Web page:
The man who opened fire at ZombiCon in Fort Myers, Florida, on Saturday night used a husband and wife as human shields, one festivalgoer told The Daily Beast.
Police are searching for a man suspected of killing Expavious Tyrell Taylor, 20, and wounding five others at the zombie-themed street carnival. The unidentified suspect fired several shots then fled. It’s unclear if he was targeting Taylor, a junior-college football player, who was pronounced dead on the scene.
A spectator told The Daily Beast the gunman fired over his shoulder, ripping his shirt and singeing his wife’s hair.
“We were standing right there… he ran up behind us and put his gun on my shoulder and just started shooting,” said Josh, who requested his last name be withheld for fear of retaliation by the at-large suspect. “The gun ripped my shirt.”
“He ran up behind me and used his left arm to brace himself on my back and fired four shots,” Josh added. “He used me and my wife pretty much as a shield. If the other guy had a gun, me and my wife would’ve been shot.”
Two bullets passed through the woman’s hair as the gunman fired from behind.
“It seared her hair as the flames came out of the gun,” he said, adding, “I still can’t hear out of my left ear.”
Josh said the gunman was approximately six feet tall, Hispanic, and wearing a black shirt with white lettering across the front. He said he could easily identify the suspect in a police lineup.
“I could tell you what his breath smells like and who he is for sure, 100 percent,” Josh said.
The annual charity event descended into chaos when the suspect fired shots around 11:45 p.m.—just 15 minutes before the festival’s end.
The walking dead ran for their lives and fled into nearby businesses until the commotion was over. One participant told NBC 2 she had no idea if the gunfire “was real or fake” amid the sea of corpse-look-alikes standing shoulder to shoulder.
On Monday, Fort Myers police released their first details on the suspect, who is described as a white or possibly Hispanic man in his late teens or early twenties. He was wearing a black T-shirt and flat-billed black-and-red ball cap, and fired a black semi-automatic handgun.
Cops also released released video of the tumultuous scene in hopes of garnering more tips from the public.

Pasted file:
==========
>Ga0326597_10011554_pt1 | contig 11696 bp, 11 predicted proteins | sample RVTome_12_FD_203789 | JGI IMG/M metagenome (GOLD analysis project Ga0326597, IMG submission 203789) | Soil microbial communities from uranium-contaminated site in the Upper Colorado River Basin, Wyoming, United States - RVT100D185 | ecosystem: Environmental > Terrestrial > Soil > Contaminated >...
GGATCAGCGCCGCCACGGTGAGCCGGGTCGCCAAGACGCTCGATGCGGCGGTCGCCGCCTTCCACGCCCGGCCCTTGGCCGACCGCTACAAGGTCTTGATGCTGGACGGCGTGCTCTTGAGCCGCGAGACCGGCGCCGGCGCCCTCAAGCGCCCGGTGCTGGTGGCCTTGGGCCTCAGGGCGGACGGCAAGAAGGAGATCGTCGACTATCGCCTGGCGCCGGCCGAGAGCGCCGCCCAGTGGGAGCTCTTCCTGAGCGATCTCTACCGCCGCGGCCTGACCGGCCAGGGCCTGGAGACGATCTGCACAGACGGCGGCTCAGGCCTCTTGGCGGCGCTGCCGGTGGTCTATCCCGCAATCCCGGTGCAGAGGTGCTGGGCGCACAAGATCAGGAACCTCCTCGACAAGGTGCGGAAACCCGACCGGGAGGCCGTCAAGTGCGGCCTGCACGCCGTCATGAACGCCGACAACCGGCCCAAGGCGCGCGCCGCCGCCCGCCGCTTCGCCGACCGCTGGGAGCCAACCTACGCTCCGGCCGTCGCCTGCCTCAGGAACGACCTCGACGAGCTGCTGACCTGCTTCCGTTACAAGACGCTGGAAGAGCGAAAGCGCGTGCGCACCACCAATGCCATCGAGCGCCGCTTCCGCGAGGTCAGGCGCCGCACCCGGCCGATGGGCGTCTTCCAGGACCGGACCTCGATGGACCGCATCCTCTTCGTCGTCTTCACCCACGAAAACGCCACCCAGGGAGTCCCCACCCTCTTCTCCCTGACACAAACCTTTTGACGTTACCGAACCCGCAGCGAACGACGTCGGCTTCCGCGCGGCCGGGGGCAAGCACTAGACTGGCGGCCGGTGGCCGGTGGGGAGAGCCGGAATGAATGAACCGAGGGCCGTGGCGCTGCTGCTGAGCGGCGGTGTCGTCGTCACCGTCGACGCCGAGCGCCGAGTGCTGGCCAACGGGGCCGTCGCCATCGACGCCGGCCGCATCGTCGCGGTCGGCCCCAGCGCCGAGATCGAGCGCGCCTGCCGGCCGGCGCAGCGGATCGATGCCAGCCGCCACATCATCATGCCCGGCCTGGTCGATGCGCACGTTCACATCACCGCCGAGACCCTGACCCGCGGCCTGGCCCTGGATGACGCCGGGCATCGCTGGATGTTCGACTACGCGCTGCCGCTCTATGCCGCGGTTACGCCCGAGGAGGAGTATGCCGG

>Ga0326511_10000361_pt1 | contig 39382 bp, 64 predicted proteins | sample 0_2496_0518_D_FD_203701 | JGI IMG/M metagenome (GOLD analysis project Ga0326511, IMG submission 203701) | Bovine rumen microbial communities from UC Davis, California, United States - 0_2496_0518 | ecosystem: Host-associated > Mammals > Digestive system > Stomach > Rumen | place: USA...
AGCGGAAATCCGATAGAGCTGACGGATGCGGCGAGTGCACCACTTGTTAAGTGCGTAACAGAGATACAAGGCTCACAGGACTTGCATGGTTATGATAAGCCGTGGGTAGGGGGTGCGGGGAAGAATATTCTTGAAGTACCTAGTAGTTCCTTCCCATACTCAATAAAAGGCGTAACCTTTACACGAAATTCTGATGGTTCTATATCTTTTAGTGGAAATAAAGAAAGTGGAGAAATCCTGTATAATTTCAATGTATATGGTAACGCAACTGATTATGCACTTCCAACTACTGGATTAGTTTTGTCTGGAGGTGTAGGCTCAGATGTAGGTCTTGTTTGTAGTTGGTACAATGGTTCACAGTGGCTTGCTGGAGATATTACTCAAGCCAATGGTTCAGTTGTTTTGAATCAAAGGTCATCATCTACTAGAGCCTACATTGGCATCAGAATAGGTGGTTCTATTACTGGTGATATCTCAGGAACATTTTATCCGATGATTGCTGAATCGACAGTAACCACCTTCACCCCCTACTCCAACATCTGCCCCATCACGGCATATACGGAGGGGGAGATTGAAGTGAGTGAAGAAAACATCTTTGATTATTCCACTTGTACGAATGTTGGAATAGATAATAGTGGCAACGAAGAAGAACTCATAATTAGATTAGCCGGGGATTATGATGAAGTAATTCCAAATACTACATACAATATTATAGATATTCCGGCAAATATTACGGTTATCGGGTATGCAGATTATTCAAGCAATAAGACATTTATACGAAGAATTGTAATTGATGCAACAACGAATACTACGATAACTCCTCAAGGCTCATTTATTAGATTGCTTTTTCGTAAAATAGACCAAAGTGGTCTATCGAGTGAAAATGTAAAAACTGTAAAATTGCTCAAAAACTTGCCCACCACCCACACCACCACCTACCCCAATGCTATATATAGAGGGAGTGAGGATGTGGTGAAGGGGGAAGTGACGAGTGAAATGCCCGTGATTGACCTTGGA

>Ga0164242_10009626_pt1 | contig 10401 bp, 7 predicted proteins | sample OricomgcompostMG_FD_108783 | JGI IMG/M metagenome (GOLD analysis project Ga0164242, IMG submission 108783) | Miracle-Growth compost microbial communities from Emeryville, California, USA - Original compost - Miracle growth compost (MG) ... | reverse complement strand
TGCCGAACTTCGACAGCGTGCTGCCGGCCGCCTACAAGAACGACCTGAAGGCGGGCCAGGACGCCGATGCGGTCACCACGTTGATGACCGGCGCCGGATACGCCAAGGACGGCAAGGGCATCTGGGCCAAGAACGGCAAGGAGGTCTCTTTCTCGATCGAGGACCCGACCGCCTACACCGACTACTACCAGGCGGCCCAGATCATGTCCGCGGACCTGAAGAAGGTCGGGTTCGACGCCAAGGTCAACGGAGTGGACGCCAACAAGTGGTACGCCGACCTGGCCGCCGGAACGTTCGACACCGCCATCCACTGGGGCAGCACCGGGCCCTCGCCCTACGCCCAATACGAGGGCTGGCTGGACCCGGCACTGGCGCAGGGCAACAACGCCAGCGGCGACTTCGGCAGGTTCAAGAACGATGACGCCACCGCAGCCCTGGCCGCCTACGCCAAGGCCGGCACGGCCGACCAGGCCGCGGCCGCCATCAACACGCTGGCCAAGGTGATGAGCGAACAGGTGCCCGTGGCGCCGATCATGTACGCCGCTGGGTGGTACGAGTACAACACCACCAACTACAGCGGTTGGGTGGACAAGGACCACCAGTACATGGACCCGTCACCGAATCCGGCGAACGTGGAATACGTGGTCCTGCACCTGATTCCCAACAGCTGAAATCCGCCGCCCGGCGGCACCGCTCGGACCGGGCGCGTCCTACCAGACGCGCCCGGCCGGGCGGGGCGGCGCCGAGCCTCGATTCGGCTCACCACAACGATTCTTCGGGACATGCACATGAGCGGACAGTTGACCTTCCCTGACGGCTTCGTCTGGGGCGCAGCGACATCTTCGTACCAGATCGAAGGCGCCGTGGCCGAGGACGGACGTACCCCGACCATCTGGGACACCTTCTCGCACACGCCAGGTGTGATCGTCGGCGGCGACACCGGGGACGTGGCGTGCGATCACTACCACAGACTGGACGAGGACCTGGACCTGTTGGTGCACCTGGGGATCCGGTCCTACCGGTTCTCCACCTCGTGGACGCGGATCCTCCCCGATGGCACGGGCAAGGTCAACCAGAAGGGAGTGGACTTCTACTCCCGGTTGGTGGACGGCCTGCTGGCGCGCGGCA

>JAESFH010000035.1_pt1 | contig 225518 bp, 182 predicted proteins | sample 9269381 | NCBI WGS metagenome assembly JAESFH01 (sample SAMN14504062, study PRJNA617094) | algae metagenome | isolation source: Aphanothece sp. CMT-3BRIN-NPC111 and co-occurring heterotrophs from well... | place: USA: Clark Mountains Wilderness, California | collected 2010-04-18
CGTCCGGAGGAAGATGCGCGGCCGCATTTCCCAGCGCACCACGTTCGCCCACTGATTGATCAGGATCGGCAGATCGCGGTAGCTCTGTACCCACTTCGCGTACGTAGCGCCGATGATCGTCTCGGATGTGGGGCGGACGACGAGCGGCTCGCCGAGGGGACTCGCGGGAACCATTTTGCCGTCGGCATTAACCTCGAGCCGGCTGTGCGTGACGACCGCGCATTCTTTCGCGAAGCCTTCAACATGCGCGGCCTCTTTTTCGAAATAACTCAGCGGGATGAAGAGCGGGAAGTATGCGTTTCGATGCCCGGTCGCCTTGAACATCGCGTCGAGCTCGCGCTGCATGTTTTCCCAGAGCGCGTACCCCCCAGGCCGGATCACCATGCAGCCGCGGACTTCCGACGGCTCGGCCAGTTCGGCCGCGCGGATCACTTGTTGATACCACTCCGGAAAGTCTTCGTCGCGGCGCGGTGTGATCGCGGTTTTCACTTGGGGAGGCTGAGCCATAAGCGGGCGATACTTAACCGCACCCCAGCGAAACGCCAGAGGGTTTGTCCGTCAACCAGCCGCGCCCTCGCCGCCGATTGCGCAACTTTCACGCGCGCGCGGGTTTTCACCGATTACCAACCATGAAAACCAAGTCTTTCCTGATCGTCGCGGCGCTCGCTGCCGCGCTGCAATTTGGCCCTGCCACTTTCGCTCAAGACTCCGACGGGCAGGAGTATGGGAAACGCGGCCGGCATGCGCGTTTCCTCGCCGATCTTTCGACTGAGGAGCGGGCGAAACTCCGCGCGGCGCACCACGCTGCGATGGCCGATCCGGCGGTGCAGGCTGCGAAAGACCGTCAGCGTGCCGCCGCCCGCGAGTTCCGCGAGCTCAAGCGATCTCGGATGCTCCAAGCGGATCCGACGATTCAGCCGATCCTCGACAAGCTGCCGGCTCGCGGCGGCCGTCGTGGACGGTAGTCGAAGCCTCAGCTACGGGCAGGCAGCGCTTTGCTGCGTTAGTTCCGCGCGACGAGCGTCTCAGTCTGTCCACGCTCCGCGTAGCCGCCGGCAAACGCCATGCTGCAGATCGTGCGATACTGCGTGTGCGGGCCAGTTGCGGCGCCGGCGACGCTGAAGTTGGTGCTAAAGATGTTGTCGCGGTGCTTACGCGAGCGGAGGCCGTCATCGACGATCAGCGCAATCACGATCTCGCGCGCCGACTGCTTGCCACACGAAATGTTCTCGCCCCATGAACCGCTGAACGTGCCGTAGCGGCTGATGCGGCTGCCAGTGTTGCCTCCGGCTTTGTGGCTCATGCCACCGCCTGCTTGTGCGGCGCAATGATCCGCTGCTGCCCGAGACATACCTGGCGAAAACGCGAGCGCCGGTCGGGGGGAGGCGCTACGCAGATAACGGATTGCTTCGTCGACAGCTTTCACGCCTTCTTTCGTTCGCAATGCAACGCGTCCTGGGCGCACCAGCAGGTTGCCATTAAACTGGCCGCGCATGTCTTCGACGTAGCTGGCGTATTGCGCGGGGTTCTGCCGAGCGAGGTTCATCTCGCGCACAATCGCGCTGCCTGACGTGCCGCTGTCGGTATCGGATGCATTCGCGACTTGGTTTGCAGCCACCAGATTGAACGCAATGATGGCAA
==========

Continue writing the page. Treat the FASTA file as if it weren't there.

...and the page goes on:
Fort Myers’s interim police chief, Dennis Eads, told reporters Monday that the scene’s costumes made law enforcement’s job even harder.
“It’s very difficult to make a determination between a fake gun and a real gun,” Eads said at news conference. “At the very minimum it would be a nightmare. At that point [when shots are fired], then you have 15,000 or 20,000 suspects.”
Ead said cops are pursuing several leads and that he’s “very confident that we will find out who did this,” NBC 2 reported.
Police could not say whether the shooting was targeted or random.
Still, relatives of victim Tyrell Taylor did not believe he was a target. Taylor didn’t drink or smoke and was a drummer in his church band, they said. His aunt summed up his fate for the Naples Daily News: “Wrong place at the wrong time,” she said.
An offensive lineman for ASA College in North Miami Beach, Taylor wanted to become a mortician, his girlfriend, Jasmine Gaure, said. He was interested in forensic science and previously worked at a funeral home, she said.
The victim was wearing a clown mask when he was killed.
“We just were standing there and then we heard the shots, and then we all got down,” Gaure told the News-Press. “When we all picked our heads up to check on each other, we saw him lying there on the sidewalk.”
Gaure said the couple wasn’t set on attending the zombie fest but decided to make the most of their weekend together. They were there only 45 minutes, waiting in line for a drink, when shots rang out.
“There was no confrontations before that,” Gaure told the News-Press. “It was unexpected, it was so fast. We were in the wrong place, because we didn’t have problems with anybody there.”
Taylor’s life was marked by tragedy. His father died when he was young, and his mother died in 2013. His son was stillborn in 2014, two months after his grandmother died.
Making matters worse, Taylor’s family was on their way home from a funeral in Georgia when they learned Taylor was fatally shot, according to WINK News.
“I just hope they can catch him, whoever did it,” Taylor’s sister, Amanda Andrews, told the TV station.
“I don’t want to have to walk around with that on my conscious, that my brother’s killer is still at large,” she added. “He could be standing in my face, laughing at me saying, ‘Oh, I killed her brother and I still walked free.’… I hope he turns himself in.”